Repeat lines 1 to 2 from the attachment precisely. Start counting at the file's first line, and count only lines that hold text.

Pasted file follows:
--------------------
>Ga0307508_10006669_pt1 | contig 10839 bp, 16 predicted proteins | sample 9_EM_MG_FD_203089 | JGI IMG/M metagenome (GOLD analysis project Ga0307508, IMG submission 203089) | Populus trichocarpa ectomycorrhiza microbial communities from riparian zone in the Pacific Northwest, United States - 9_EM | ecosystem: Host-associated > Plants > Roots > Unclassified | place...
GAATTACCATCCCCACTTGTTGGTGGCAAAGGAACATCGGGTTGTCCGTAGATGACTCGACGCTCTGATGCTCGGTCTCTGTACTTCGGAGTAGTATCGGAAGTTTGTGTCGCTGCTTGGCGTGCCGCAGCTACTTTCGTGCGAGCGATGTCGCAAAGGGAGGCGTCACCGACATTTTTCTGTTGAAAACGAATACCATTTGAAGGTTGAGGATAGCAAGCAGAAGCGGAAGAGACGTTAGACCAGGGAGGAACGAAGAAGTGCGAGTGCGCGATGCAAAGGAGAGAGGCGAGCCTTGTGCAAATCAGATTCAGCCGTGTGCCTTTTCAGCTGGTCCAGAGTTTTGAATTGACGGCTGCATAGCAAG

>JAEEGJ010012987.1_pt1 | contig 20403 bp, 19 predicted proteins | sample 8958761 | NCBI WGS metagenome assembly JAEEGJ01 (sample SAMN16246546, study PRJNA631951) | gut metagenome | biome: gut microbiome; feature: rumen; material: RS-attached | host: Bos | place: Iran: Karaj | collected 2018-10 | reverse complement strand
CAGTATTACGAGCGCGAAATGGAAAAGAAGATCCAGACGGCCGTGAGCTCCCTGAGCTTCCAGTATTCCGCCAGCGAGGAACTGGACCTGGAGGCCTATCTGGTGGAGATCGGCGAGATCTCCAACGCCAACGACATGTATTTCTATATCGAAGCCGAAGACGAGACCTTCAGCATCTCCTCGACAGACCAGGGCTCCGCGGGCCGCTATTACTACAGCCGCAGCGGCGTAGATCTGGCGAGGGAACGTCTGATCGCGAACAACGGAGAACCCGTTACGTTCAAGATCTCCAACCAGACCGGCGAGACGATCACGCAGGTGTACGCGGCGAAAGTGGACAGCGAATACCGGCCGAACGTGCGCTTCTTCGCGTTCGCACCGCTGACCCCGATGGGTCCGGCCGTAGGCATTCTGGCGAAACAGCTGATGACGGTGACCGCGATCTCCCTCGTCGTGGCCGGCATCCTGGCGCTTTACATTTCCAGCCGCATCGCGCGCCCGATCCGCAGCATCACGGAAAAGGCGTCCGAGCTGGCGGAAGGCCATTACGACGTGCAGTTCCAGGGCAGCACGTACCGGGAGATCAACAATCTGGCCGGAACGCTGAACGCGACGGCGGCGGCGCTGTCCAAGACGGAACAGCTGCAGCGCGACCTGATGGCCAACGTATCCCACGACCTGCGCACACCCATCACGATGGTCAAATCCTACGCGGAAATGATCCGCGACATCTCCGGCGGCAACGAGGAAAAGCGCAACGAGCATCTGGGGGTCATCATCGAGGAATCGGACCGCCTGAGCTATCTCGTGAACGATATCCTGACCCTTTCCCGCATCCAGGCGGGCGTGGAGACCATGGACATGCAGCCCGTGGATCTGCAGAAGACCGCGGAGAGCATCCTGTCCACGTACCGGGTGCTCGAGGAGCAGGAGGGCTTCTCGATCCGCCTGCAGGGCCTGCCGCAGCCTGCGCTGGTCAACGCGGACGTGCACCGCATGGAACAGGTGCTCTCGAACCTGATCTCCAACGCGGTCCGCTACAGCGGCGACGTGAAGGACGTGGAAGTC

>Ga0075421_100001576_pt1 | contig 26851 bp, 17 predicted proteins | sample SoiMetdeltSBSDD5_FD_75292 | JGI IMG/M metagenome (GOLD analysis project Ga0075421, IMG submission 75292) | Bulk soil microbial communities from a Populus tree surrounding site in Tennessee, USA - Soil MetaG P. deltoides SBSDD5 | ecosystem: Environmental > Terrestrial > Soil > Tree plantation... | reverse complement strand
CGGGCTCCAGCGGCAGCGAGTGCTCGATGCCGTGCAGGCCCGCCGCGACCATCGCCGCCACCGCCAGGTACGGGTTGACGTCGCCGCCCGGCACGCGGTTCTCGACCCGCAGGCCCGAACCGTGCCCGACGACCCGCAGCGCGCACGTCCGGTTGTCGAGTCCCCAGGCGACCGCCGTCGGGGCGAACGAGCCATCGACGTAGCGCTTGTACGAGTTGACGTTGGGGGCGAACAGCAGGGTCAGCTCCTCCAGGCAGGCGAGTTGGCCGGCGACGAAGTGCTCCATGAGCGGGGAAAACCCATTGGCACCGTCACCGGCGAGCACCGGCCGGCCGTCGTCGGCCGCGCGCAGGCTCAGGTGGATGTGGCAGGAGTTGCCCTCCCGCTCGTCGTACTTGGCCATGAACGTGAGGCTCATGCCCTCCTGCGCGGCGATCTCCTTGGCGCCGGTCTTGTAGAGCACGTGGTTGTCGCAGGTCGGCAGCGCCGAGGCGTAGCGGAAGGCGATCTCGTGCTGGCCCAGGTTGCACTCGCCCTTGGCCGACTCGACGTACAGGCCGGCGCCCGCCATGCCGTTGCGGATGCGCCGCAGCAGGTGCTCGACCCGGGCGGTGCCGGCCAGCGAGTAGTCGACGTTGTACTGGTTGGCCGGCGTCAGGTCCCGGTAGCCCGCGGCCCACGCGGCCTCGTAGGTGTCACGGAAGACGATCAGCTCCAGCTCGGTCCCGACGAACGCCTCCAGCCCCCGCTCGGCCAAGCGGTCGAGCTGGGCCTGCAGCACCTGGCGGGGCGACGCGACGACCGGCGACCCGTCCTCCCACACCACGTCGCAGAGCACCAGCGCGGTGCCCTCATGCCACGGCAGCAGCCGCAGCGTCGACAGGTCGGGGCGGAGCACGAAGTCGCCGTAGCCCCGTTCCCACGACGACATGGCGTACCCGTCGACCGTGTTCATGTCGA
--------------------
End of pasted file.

>Ga0307508_10006669_pt1 | contig 10839 bp, 16 predicted proteins | sample 9_EM_MG_FD_203089 | JGI IMG/M metagenome (GOLD analysis project Ga0307508, IMG submission 203089) | Populus trichocarpa ectomycorrhiza microbial communities from riparian zone in the Pacific Northwest, United States - 9_EM | ecosystem: Host-associated > Plants > Roots > Unclassified | place...
GAATTACCATCCCCACTTGTTGGTGGCAAAGGAACATCGGGTTGTCCGTAGATGACTCGACGCTCTGATGCTCGGTCTCTGTACTTCGGAGTAGTATCGGAAGTTTGTGTCGCTGCTTGGCGTGCCGCAGCTACTTTCGTGCGAGCGATGTCGCAAAGGGAGGCGTCACCGACATTTTTCTGTTGAAAACGAATACCATTTGAAGGTTGAGGATAGCAAGCAGAAGCGGAAGAGACGTTAGACCAGGGAGGAACGAAGAAGTGCGAGTGCGCGATGCAAAGGAGAGAGGCGAGCCTTGTGCAAATCAGATTCAGCCGTGTGCCTTTTCAGCTGGTCCAGAGTTTTGAATTGACGGCTGCATAGCAAG